4 Money Lessons I’d Tell My Younger Self

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Hi, I'm mathilde

Hindsight is 2020, and if I’ve learned anything over the past few years of focusing on my finances it’s that there is always room to be doing more. One of my goals with this blog is to be as transparent as possible, and part of that includes sharing mistakes I’ve made and what I could have done better!

Today I’m going to share 4 lessons I would tell myself at age 20. Even though at that point I was still in college and money was pretty tight, there were definitely areas where I could have established best practices from the get-go, and I would have been seeing the results of them today.

So, if you’re a college student or new grad reading this- take notes!! And if you are in your 20s or 30s, always remember that it is never too late to get started with managing your money. Even if it feels like you’ll never make up for lost time, or never be able to undo the damage that’s been done, you can. And you will, as soon as you start taking action!

4 Money Lessons I’ve Learned

1. Open a high yield savings account

I don’t care who you are or how old you are; OPEN A HIGH YIELD SAVINGS ACCOUNT!! I have an entire blog post detailing high yield accounts, from what they are, how to choose one, and why I love them so much, so check that out here. Long story short, a high yield savings account is an online account where you can earn up to 100x more in interest than a traditional savings account. This basically means your savings are earning money for you behind the scenes, with no risk. The best part? It isn’t too good to be true. This is a great tool for emergency funds or any short-term savings that you don’t want to invest.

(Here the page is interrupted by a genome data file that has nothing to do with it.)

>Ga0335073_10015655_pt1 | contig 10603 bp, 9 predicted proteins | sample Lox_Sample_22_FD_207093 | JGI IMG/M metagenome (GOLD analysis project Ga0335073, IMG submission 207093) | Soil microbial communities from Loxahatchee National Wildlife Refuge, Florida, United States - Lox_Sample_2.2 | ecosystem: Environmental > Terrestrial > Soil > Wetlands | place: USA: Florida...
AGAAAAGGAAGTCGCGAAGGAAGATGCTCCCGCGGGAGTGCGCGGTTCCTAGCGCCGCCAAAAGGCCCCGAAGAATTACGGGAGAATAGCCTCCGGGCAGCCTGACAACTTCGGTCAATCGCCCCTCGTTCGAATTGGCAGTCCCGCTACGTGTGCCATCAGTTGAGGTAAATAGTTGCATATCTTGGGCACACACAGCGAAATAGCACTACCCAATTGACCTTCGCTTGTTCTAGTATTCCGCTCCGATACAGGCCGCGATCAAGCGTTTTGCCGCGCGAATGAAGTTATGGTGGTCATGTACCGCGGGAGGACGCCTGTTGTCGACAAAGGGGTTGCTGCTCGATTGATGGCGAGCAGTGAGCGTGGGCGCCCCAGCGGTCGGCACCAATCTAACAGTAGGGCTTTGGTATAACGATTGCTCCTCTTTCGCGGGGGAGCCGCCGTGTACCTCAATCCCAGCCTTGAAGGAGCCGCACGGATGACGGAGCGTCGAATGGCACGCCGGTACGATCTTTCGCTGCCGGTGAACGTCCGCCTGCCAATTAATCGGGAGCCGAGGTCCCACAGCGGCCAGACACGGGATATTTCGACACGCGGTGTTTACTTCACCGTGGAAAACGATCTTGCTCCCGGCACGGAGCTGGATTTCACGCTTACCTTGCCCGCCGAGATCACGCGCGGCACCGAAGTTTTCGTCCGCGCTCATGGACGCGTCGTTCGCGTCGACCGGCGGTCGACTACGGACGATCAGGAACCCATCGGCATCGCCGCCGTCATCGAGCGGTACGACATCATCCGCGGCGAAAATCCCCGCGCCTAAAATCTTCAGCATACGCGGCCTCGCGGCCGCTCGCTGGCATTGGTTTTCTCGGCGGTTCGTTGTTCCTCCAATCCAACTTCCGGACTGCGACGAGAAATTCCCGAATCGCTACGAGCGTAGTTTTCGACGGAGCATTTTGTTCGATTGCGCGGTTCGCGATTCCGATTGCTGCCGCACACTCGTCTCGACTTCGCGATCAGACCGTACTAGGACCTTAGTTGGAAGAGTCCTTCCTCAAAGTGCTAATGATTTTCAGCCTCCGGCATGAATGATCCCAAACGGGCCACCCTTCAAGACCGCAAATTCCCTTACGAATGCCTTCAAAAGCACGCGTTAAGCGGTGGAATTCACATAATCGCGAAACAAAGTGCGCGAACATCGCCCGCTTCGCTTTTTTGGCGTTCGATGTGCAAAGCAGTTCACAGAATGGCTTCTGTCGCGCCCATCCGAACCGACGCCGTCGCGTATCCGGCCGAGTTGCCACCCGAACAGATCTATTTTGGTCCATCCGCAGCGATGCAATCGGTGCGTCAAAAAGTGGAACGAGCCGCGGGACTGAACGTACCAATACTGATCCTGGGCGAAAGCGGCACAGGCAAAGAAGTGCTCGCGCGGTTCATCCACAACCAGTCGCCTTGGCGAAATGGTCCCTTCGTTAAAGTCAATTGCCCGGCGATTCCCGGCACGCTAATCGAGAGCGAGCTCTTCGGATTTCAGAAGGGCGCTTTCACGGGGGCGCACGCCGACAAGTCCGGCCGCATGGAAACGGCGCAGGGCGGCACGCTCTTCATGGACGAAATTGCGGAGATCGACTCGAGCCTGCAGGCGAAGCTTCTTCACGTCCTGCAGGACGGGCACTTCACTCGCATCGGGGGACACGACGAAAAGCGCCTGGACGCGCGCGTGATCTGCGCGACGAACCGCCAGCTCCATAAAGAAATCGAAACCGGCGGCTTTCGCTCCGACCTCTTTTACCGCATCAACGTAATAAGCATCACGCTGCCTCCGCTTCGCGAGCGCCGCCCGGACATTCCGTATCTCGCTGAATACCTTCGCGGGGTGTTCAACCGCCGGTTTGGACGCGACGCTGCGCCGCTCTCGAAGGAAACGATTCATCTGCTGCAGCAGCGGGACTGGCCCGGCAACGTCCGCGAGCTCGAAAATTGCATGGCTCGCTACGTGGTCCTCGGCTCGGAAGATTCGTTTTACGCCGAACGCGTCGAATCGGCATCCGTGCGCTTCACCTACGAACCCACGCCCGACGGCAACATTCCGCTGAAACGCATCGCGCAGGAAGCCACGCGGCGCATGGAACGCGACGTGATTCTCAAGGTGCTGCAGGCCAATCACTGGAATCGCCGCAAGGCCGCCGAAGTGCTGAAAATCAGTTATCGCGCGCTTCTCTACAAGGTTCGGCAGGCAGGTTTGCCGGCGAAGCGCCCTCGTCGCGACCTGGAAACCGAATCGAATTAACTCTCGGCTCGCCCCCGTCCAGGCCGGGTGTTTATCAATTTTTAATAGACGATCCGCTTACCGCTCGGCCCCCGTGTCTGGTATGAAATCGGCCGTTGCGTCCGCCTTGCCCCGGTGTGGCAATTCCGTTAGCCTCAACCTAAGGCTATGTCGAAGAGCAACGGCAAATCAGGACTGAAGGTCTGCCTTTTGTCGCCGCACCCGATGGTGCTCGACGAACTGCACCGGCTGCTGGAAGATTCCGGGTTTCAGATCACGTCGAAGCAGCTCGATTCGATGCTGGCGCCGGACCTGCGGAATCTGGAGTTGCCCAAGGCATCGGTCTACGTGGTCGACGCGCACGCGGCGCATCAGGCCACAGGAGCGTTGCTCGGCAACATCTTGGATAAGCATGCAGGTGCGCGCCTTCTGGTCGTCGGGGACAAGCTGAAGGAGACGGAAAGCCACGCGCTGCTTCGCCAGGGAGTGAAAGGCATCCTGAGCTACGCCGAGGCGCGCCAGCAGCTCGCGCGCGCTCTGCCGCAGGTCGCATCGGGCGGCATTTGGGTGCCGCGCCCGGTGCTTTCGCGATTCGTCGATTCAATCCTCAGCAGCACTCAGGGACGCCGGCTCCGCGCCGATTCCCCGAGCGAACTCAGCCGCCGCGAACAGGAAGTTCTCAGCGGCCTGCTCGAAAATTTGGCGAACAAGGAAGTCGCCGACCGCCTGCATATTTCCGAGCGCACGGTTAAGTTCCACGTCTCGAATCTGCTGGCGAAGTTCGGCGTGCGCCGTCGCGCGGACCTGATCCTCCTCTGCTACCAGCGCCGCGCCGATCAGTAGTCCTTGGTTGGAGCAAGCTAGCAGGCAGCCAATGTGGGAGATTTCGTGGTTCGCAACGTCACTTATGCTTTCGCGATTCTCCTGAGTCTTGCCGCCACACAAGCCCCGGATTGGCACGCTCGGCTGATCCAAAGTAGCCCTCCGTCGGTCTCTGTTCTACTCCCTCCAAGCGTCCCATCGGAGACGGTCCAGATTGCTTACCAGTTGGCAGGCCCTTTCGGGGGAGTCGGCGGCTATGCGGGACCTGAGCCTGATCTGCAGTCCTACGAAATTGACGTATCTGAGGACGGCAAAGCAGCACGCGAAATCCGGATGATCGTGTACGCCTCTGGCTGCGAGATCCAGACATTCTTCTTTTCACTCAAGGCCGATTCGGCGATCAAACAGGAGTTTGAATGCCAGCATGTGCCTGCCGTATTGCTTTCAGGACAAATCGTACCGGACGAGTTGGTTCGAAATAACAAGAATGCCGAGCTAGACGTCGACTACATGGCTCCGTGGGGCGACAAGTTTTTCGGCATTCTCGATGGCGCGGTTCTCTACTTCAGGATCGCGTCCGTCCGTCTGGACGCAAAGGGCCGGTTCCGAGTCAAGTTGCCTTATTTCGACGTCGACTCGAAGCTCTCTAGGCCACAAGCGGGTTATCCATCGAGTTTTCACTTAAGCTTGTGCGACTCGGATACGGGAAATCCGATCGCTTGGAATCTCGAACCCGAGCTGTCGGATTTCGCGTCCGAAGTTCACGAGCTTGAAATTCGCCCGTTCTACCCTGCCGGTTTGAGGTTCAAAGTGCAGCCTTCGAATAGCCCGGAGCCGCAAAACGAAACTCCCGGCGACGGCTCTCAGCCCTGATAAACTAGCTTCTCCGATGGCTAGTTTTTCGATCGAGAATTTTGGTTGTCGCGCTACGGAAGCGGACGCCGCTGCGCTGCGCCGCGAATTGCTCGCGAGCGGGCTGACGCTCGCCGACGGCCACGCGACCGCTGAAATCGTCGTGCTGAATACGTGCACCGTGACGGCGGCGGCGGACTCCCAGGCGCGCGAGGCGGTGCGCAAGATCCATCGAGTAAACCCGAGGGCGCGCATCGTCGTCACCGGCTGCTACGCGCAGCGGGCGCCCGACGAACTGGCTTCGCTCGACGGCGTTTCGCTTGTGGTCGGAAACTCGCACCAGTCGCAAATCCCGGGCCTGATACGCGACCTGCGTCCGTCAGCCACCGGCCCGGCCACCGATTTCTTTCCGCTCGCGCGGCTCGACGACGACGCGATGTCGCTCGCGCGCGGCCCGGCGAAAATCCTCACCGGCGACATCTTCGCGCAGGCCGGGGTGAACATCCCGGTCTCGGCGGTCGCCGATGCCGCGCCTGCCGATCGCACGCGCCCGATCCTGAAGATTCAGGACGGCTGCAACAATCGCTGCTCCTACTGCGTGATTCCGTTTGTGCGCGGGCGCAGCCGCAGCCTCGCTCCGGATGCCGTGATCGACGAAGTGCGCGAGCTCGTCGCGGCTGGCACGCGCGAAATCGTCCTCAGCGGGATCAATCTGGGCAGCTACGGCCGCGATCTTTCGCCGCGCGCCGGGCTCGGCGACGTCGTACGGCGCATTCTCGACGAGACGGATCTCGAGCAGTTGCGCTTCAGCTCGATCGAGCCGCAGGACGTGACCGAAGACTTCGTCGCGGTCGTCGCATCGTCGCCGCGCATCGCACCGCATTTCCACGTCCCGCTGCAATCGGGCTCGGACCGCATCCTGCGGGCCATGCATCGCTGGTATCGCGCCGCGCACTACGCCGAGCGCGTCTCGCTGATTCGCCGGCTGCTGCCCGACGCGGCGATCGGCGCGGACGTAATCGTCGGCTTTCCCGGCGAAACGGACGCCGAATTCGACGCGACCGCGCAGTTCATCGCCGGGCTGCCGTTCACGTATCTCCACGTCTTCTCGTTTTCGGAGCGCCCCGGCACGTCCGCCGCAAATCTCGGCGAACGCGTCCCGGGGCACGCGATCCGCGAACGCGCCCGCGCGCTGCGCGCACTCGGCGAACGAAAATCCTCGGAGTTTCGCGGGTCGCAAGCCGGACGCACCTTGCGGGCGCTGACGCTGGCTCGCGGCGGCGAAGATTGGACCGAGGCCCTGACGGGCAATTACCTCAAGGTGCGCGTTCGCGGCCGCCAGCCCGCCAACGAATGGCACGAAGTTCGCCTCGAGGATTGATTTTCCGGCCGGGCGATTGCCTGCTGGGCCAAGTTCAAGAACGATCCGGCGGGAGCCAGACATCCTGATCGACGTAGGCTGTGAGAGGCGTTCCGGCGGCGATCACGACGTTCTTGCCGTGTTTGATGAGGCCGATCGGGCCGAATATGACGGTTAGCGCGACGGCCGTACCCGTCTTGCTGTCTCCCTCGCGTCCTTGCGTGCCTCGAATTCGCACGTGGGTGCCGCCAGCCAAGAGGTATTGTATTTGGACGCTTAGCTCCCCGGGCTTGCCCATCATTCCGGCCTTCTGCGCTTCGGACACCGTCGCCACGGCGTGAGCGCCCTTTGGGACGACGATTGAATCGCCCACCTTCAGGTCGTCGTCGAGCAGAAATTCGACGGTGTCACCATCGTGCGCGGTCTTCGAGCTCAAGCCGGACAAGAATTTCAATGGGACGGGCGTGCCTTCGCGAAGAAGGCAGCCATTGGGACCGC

2. Be more aggressive contributing to my retirement accounts

I wish I had opened up an IRA when I turned 18, and sadly I didn’t. If you are in college and not working yet, this is your sign to open up an IRA and start contributing now. The reason why is because the earlier you start, the longer your money has to grow due to compound interest. I didn’t start saving for retirement until I started working my first corporate job, and even then I wasn’t maxing it out. It wasn’t until about a year had passed that I realized how necessary it was to contribute as much as possible now, while I could afford it, and while also maximizing the time invested for it to compound.

3. Care more about buying experiences, and less about buying things

I used to spend a lot of my money on stuff. Not even random things, but mostly on clothes or house decor or other items that gave me short-term gratification. Looking back, I wish I had used that money on experiences, like traveling or spending more time doing things with friends. In the past few years, I’ve purged a lot of my materialistic items and now I am focused on living a minimalist lifestyle. I also value quality time a lot more than material items, and that has come glaringly clear as I’ve gotten older. Short-term gratification from purchasing items doesn’t last, and it doesn’t provide any long-term gain in any area of your life.

4. Worry less about what people thought about my frugality

I always used to be so self-conscious of what people thought about how I spent my money. I hated spending money going out and on miscellaneous events that just didn’t serve me. I felt like my friends thought I was cheap, and it influenced how I spent my money with certain people. I regret this so much! It is not important what others think of how you spend your money, and your personal finance journey is personal. We all come from different backgrounds, different financial situations, and have different life goals! I wish I learned this sooner, because it would have saved me both money and anxiety.

In Closing

Hindsight is everything, and there are so many things I would change about my finances if I had the perspective I have now, 5 years ago. At the end of the day, they are things I cannot change, and I have found peace with that. I know that I am taking all of the necessary steps today to maximize my money and build long-term, sustainable wealth. This gives me confidence going forward that I can make smart decisions on my journey to financial freedom!

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